M2C3 research reveals that the education of men of color need to go beyond addressing the socioeconomic factors that create barriers to success and must focus on intentional culturally relevant teaching and the development of a positive campus environment that acknowledges both the racial and gender identities of students. Assessments of male students of color and best practice research point to four key relationship strategies that yield successful outcomes for men of color and can be applied to any underserved population:
Build relationships from an anti-deficit perspective. Men of color are seeking postsecondary education for the same reasons as other students. Convey high expectations verbally and non-verbally. Convey mutual respect and avoid unintentional microagressions—for example, assumptions of a lack of intelligence or criminality (i.e., cheating).
Focus on positive messaging that conveys “you belong here” and “you are college material.” College campuses should create an environment that welcomes and engages men of color without singling them out. Praise men of color publicly, but critique privately (so as not to reinforce the “you don’t belong here” mentality many students of color feel when attending college). Validation should be specific to their coursework and work ethic—not personality traits or athleticism.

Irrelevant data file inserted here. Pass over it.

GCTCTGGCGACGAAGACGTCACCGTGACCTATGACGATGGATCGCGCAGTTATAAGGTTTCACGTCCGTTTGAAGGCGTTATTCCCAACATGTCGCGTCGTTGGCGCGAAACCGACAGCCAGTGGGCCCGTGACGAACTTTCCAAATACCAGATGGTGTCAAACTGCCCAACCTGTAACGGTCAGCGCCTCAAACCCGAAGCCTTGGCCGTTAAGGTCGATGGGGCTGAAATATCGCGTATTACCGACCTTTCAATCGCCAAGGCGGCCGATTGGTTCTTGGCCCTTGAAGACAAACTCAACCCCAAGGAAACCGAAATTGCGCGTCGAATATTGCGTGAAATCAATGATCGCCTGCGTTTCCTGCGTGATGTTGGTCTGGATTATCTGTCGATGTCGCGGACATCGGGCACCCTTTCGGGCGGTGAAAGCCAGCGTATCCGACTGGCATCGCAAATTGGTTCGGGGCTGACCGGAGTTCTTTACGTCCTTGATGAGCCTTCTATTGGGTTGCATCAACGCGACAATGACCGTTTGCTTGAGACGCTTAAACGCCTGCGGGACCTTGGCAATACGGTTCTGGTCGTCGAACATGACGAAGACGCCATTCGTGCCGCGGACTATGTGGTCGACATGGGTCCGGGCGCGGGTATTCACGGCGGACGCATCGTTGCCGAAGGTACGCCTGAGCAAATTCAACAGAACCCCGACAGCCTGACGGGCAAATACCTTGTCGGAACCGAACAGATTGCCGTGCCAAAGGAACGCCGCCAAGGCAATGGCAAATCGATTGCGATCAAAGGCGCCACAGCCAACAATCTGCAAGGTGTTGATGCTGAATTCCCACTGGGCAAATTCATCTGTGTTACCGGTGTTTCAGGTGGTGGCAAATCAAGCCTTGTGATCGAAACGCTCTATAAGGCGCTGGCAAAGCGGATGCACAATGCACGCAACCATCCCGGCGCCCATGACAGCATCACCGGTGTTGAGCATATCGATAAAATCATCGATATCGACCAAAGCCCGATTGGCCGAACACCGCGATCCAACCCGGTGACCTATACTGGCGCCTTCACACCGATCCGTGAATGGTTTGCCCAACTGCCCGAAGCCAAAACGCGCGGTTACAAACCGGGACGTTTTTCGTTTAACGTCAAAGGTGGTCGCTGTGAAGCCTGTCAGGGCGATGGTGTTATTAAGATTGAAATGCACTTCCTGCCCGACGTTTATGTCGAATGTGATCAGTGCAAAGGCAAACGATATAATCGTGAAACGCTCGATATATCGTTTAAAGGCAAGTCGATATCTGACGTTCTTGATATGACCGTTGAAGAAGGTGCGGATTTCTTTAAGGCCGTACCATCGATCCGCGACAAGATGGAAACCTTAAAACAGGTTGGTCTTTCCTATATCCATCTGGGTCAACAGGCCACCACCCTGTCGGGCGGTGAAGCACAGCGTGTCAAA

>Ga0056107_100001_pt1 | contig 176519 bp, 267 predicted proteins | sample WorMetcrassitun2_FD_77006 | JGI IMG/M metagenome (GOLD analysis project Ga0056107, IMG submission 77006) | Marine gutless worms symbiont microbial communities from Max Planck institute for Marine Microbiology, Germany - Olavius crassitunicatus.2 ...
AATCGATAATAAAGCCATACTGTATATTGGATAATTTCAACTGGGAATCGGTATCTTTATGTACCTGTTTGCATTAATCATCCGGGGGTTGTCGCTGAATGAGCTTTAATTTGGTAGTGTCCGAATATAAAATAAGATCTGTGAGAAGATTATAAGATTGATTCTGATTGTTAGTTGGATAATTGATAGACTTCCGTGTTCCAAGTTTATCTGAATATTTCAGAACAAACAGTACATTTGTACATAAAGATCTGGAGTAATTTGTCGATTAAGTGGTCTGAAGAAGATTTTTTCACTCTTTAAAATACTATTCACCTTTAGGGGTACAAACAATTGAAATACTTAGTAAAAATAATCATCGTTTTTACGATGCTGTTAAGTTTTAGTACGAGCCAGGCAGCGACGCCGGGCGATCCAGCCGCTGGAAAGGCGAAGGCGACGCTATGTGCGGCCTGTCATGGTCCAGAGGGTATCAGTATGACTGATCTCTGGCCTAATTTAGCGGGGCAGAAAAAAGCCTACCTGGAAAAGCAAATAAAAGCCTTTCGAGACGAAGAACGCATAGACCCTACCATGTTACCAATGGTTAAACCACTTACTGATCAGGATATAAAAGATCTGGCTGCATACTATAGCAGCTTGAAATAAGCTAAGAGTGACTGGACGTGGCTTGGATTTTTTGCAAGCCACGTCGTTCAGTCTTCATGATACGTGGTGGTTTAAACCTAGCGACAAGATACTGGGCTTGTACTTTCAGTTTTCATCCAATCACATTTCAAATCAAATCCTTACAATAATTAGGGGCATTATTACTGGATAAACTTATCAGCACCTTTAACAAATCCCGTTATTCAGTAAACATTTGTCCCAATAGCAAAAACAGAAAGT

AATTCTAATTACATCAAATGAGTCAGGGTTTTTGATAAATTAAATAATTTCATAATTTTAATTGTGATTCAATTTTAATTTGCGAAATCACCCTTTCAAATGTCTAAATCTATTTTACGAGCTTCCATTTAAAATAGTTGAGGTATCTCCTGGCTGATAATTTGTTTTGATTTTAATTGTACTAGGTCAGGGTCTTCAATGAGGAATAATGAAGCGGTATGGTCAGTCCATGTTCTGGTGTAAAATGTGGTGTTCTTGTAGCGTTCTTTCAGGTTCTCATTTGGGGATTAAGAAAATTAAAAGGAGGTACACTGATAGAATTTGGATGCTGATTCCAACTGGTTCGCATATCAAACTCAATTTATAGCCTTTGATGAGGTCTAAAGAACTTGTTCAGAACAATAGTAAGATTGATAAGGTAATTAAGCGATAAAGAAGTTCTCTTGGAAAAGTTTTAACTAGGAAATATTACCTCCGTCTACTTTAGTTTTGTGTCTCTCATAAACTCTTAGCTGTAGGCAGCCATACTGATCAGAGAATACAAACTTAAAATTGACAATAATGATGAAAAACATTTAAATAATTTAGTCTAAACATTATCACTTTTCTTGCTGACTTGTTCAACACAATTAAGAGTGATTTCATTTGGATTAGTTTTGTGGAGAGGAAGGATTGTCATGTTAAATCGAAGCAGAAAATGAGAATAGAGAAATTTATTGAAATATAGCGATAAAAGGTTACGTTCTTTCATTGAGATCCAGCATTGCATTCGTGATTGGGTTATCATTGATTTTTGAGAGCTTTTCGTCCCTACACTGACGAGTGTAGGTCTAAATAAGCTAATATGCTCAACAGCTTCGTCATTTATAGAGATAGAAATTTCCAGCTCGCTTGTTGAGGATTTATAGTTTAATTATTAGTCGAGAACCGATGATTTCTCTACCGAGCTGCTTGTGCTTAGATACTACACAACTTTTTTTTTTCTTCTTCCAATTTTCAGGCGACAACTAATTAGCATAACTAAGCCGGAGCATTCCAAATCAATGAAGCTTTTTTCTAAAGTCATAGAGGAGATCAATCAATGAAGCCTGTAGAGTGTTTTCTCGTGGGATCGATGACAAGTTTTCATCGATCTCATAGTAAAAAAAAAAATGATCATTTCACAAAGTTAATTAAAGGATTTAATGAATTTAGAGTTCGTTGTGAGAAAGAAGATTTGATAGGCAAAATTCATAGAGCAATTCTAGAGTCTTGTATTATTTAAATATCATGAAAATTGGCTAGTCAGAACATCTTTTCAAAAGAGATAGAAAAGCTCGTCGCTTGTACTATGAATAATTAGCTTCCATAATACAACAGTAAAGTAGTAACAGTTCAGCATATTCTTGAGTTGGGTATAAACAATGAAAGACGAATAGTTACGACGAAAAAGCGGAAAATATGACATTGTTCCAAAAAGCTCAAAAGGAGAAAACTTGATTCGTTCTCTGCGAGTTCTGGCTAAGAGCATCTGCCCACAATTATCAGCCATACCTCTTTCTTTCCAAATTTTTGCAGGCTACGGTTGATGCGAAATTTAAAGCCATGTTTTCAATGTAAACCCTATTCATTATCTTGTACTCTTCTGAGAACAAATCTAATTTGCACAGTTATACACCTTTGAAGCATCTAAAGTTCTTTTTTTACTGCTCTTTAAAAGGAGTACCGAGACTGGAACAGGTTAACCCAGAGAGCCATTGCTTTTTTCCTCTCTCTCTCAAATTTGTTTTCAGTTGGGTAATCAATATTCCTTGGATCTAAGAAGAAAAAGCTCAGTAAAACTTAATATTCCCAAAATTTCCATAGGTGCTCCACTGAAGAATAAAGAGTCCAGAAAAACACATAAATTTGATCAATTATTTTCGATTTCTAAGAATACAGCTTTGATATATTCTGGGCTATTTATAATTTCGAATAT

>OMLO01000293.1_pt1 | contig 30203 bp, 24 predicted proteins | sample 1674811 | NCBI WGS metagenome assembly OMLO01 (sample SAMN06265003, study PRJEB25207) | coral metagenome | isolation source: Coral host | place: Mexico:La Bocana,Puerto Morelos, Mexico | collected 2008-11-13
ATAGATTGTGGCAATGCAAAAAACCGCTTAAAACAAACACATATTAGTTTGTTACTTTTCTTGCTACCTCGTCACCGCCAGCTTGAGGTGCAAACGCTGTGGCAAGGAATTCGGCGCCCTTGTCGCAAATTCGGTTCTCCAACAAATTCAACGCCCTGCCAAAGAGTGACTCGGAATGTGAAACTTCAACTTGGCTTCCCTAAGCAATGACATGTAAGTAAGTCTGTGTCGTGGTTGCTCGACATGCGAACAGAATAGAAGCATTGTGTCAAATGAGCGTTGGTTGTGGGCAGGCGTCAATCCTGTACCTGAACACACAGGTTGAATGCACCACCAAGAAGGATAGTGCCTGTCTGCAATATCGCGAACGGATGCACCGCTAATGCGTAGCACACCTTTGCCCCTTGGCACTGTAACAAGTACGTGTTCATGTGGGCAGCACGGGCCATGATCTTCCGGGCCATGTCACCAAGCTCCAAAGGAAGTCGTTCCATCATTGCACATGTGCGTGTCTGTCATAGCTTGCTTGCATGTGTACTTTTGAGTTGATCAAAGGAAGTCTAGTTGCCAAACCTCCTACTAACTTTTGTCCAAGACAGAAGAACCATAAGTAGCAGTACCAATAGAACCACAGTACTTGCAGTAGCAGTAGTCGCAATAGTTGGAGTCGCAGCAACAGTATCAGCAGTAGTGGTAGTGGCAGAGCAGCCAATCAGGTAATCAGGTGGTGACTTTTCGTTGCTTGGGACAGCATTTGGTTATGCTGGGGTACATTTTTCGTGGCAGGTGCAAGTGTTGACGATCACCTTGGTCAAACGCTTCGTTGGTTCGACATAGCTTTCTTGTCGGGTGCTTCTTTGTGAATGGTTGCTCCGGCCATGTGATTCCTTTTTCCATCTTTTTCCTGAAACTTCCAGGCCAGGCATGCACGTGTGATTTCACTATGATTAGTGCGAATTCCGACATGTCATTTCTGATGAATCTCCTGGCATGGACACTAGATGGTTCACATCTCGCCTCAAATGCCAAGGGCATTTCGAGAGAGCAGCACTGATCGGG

Practice authentic care. Faculty should connect to students on an individual level and make time for students outside of class. Men of color have better graduation outcomes when they have authentic interactions with faculty on a regular basis.
Implement intrusive interventions. Avoid the “approach me first” mentality. Men of color are less likely to seek out help. Structure help as part of the class by making office hours mandatory for all students. Check-in frequently with students to see if they have questions or concerns and connect them directly to resources or people who can help them in other departments on campus.
While the above strategies for faculty are general and foundational guidelines that have been shown to benefit underserved men of color, M2C3 also designs campus-specific strategies and workshops based on a series of assessments and conversations with all campus stakeholders. You can even contact M2C3 staff for an institutional-level assessment of instructional areas for your campus. Faculty’s scores are compared to scores of exemplar faculty members who have a demonstrated track record of success in teaching men of color. The instrument report highlights areas where professional development activities should be concentrated. In addition, you can also access webinars recordings on educating men of color here. These strategies—and the cultural shifts they require—are essential to make meaningful changes in racial disparities in postsecondary completion rates.
This article originally appeared at the State of the South blog. It is reprinted here with the author’s permission.